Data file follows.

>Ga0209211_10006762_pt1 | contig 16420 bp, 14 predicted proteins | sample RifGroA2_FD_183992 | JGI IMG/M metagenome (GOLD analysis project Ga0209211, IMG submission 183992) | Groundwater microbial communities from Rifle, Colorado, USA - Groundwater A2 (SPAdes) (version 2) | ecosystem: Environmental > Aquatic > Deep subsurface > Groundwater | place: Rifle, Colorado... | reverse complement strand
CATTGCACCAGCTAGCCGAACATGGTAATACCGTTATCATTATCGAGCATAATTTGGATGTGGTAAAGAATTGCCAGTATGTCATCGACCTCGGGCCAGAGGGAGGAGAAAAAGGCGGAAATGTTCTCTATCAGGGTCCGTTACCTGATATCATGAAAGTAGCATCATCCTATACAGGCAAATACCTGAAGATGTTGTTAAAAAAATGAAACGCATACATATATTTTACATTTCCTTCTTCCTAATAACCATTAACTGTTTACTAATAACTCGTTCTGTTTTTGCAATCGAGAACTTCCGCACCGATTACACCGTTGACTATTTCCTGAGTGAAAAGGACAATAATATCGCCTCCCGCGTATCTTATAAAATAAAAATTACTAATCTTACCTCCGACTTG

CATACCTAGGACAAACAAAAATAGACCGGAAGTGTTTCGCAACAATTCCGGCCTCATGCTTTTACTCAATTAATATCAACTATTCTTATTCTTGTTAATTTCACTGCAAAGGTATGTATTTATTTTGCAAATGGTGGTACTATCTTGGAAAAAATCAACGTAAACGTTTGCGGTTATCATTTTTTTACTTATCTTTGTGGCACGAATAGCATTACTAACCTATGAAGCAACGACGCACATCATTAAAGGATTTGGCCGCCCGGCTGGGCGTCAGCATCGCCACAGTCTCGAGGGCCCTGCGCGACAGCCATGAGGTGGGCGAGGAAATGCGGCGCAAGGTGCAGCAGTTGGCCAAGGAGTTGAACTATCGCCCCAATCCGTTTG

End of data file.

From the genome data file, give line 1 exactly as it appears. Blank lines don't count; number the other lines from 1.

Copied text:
>Ga0209211_10006762_pt1 | contig 16420 bp, 14 predicted proteins | sample RifGroA2_FD_183992 | JGI IMG/M metagenome (GOLD analysis project Ga0209211, IMG submission 183992) | Groundwater microbial communities from Rifle, Colorado, USA - Groundwater A2 (SPAdes) (version 2) | ecosystem: Environmental > Aquatic > Deep subsurface > Groundwater | place: Rifle, Colorado... | reverse complement strand